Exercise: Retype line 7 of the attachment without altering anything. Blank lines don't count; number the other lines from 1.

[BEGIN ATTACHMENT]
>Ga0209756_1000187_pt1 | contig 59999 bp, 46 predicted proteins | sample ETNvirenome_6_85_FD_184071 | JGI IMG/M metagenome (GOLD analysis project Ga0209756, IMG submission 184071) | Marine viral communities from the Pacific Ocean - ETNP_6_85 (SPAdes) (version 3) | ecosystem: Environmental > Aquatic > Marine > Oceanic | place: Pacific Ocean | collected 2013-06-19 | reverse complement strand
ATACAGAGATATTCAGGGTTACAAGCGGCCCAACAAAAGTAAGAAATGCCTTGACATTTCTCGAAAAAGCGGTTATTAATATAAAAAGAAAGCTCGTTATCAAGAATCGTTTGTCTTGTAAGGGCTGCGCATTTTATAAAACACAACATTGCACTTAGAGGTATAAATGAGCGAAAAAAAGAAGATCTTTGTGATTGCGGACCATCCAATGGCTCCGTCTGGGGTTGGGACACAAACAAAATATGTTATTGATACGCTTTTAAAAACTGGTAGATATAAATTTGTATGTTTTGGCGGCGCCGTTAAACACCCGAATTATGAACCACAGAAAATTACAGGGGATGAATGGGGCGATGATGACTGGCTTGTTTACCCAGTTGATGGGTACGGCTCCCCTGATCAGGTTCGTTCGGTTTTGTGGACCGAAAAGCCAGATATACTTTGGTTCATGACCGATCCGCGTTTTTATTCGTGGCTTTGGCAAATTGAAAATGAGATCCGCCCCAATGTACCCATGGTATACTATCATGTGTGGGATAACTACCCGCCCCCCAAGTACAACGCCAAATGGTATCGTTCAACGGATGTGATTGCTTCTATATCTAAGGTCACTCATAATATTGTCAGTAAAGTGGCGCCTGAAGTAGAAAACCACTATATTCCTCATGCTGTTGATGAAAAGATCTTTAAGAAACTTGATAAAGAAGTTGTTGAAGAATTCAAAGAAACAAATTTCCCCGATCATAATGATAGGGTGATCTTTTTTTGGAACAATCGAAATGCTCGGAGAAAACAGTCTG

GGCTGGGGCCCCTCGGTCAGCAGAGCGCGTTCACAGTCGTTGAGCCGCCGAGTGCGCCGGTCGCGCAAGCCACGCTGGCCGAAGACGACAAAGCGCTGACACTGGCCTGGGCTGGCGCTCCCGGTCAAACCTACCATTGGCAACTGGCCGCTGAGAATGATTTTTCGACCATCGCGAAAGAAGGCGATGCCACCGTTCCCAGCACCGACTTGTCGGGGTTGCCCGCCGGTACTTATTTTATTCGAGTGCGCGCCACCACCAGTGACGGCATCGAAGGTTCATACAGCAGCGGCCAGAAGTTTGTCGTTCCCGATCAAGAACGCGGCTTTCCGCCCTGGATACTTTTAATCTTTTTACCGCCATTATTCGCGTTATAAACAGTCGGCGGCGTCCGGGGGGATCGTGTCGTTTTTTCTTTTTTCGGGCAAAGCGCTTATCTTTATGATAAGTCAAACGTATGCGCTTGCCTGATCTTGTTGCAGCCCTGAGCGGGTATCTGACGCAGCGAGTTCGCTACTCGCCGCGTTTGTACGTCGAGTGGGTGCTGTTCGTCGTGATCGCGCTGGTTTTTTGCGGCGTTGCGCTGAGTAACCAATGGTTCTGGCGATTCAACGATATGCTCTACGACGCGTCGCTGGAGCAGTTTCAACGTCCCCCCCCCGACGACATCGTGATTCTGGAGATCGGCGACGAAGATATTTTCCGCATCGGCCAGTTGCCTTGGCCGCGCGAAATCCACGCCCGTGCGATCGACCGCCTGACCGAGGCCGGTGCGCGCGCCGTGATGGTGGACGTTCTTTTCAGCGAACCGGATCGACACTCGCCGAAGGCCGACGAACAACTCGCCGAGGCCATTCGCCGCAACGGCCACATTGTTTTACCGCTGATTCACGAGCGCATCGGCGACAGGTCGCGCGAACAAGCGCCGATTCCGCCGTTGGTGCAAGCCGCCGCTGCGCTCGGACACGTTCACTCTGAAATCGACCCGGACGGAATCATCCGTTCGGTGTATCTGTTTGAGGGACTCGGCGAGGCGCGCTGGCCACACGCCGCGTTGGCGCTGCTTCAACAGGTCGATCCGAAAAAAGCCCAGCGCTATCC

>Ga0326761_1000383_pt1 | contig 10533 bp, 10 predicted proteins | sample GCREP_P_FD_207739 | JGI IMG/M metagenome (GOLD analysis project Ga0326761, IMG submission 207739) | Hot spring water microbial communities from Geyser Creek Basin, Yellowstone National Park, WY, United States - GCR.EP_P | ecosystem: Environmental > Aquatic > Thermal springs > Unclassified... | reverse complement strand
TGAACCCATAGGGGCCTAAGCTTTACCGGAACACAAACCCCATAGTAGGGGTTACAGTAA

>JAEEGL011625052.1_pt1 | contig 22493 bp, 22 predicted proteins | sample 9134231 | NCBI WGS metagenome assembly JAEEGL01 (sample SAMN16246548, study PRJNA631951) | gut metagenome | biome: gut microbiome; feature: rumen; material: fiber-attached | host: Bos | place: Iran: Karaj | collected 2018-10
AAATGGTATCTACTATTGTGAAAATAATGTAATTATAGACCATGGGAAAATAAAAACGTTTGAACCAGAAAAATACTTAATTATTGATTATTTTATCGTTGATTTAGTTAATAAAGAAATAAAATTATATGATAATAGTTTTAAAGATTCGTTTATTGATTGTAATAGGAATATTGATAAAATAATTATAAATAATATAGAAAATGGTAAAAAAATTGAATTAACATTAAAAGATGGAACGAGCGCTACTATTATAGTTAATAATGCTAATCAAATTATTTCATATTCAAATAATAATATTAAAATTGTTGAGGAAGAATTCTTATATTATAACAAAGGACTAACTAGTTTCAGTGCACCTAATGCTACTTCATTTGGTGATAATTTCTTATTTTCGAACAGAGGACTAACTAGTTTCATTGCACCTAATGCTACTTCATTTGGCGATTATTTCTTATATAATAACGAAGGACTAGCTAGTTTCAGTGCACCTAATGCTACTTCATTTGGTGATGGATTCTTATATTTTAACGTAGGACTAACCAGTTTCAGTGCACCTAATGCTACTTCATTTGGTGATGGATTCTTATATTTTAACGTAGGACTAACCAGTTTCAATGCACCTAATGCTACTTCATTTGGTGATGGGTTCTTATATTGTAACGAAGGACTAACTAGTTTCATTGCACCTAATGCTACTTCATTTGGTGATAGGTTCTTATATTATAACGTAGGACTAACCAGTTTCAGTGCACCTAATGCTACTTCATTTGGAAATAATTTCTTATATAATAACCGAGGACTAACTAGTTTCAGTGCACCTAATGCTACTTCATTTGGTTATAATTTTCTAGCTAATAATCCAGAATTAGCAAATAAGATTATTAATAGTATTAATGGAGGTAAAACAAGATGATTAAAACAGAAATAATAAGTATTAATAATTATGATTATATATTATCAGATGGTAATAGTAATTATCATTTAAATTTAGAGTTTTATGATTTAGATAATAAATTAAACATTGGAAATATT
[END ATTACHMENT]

AAATGGTATCTACTATTGTGAAAATAATGTAATTATAGACCATGGGAAAATAAAAACGTTTGAACCAGAAAAATACTTAATTATTGATTATTTTATCGTTGATTTAGTTAATAAAGAAATAAAATTATATGATAATAGTTTTAAAGATTCGTTTATTGATTGTAATAGGAATATTGATAAAATAATTATAAATAATATAGAAAATGGTAAAAAAATTGAATTAACATTAAAAGATGGAACGAGCGCTACTATTATAGTTAATAATGCTAATCAAATTATTTCATATTCAAATAATAATATTAAAATTGTTGAGGAAGAATTCTTATATTATAACAAAGGACTAACTAGTTTCAGTGCACCTAATGCTACTTCATTTGGTGATAATTTCTTATTTTCGAACAGAGGACTAACTAGTTTCATTGCACCTAATGCTACTTCATTTGGCGATTATTTCTTATATAATAACGAAGGACTAGCTAGTTTCAGTGCACCTAATGCTACTTCATTTGGTGATGGATTCTTATATTTTAACGTAGGACTAACCAGTTTCAGTGCACCTAATGCTACTTCATTTGGTGATGGATTCTTATATTTTAACGTAGGACTAACCAGTTTCAATGCACCTAATGCTACTTCATTTGGTGATGGGTTCTTATATTGTAACGAAGGACTAACTAGTTTCATTGCACCTAATGCTACTTCATTTGGTGATAGGTTCTTATATTATAACGTAGGACTAACCAGTTTCAGTGCACCTAATGCTACTTCATTTGGAAATAATTTCTTATATAATAACCGAGGACTAACTAGTTTCAGTGCACCTAATGCTACTTCATTTGGTTATAATTTTCTAGCTAATAATCCAGAATTAGCAAATAAGATTATTAATAGTATTAATGGAGGTAAAACAAGATGATTAAAACAGAAATAATAAGTATTAATAATTATGATTATATATTATCAGATGGTAATAGTAATTATCATTTAAATTTAGAGTTTTATGATTTAGATAATAAATTAAACATTGGAAATATT